I had just arrived in Japan and met my host family, and as our first bonding activity that weekend they said we’d go swimming, which I was excited for. We did go swimming, but afterwards in the changing room I was ready to get my clothes, when they said we’d be going to an onsen. I don’t think I was mentally prepared for it at that point!
Reluctantly I went through with it and it was a really relaxing experience. Still not sure why they thought that would be a great first activity though, although I guess what better way to get to know people than to bathe naked with them, right?
7. What’s one must-pack item for those traveling to Japan?
If you’re going to be there in the winter be sure to bring warm clothes or a heated blanket of sorts. It does get cold and snows in most parts of Japan, and homes don’t have central heating like they do in the west, so sometimes you’ll see Japanese people basically living in their winter coats even indoors!
8. You spent time living with a family in Japan. What were some ways home life differed there from your real home?
It was honestly quite different. Maybe I come from a pretty independent family, but my family in Japan expected we do everything together. We were expected to eat all meals together and to spend time watching TV together afterward. This was often a point of conflict since I would have homework to complete or would want to Skype friends back home after dinner, but I couldn’t or else they’d get a bit angry.
9. As an expat in Japan, what were some major adjustments you had to make?
One of the biggest things, which probably sounds silly to anyone outside of the US, was getting used to not having a car. Everyone is so reliant on cars in the US and as we don’t have adequate public transportation, learning how to navigate using only trains and walking was something I was not used to at all.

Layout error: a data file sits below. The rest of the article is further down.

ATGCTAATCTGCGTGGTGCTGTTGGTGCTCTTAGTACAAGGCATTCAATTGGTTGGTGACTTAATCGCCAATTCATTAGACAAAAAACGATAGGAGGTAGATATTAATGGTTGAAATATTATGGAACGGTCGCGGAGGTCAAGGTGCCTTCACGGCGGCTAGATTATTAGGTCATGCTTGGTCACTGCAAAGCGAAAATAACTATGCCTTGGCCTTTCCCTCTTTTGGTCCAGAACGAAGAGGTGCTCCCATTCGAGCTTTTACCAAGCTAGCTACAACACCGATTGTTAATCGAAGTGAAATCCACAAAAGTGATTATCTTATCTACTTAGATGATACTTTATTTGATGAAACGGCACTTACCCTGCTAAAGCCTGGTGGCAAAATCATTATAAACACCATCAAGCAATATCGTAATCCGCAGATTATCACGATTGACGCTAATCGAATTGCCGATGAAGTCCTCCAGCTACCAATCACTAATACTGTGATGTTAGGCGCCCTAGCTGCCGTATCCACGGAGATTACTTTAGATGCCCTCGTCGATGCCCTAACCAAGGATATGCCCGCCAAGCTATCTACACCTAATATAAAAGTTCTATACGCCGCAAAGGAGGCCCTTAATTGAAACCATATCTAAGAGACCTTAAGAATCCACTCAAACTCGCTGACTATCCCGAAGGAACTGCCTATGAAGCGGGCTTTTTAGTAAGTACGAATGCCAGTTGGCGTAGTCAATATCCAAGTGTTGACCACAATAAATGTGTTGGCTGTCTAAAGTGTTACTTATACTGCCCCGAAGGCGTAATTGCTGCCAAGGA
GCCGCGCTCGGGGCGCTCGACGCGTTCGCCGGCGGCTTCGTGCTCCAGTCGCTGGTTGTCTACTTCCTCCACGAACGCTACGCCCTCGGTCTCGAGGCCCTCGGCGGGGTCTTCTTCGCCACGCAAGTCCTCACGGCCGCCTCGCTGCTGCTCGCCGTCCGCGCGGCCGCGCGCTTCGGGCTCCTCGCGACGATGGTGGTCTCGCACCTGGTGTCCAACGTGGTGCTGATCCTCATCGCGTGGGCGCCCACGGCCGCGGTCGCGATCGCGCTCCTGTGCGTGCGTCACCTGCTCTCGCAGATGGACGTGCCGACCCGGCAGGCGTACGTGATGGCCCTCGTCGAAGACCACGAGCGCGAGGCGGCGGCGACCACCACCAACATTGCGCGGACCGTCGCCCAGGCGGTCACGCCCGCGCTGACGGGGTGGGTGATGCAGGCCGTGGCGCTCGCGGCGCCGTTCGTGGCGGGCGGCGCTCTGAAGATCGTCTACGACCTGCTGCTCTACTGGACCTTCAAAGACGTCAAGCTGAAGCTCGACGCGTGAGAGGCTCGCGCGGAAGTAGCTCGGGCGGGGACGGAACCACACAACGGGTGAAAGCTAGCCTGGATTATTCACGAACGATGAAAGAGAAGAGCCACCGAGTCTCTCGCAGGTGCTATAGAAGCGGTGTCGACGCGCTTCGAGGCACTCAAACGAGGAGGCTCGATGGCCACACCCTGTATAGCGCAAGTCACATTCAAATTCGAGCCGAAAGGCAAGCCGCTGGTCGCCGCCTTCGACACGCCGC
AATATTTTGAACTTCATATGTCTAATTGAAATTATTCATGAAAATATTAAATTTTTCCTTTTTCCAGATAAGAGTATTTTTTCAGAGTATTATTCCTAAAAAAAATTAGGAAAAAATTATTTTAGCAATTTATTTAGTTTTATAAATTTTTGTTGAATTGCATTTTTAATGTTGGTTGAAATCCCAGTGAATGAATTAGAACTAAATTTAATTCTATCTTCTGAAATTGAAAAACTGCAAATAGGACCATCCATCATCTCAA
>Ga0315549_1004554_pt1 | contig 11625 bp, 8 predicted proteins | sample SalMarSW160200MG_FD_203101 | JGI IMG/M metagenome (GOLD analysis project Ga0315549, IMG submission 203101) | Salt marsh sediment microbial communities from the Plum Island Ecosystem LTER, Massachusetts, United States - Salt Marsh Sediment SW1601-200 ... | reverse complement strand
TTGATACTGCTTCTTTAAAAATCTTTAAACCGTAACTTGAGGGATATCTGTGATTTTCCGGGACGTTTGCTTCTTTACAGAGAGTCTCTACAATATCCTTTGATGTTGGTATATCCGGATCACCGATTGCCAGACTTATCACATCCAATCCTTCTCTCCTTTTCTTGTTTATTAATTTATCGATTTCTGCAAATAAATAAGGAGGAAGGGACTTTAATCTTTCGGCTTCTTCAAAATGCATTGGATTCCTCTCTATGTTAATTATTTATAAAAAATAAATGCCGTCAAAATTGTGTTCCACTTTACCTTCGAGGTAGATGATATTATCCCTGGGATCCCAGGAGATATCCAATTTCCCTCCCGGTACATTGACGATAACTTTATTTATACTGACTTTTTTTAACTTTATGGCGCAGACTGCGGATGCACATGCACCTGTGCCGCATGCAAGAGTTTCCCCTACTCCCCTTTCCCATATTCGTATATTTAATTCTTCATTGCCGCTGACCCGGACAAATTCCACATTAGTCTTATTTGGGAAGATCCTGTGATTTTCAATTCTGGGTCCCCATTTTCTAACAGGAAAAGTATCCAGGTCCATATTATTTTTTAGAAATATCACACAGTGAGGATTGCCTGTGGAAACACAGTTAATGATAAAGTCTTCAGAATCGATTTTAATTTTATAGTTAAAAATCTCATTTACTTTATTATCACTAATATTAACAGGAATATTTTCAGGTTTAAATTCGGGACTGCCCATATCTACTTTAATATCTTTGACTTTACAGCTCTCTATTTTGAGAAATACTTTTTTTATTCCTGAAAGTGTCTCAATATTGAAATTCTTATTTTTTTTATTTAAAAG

10. While most travelers have heard of Tokyo, what’s one lesser-known destination in Japan you’d recommend to travelers and why?
I’d recommend traveling to Mount Koya in Wakayama, which is south of Osaka. Set up high in the mountains, Mount Koya is the center of Buddhism in Japan. Here you’ll find more of a traditional Japan with tons of temples, gardens and lots of nature. You can house with monks during your stay and they’ll prepare you delicious vegetarian meals. It’s also a brilliant place to see cherry blossoms in the spring.
About Beth Williams
Originally from Chicago, Beth got her first true taste of travel when she studied abroad in Japan during her final year of university. She ended up loving Asia so much; she found herself moving right back upon graduation and is currently living in Hong Kong. Armed with her camera and a passion for travel, she is on a mission to photograph the world– proving that you can travel without breaking your career… or the bank! You can follow her adventures of her blog, Besudesu Abroad, social media on Facebook, Twitter, Instagram and Pinterest.
Featured image courtesy of csontoslea
Latest posts by Jessica Festa (see all)
- The Story Of Tabasco: A Spicy History With A Sustainable Twist - Nov 20, 2015
- 10 Must-Savor Culinary Concept Experiences In Denver, Colorado - Nov 18, 2015
- 6 Of The Best Artisanal Ice Cream Shops In America - Nov 15, 2015
- 5 Experiential Restaurants On Ambergris Caye, Belize - Oct 13, 2015
- 4 Ways To Better Respect Local Culture While Traveling - Oct 7, 2015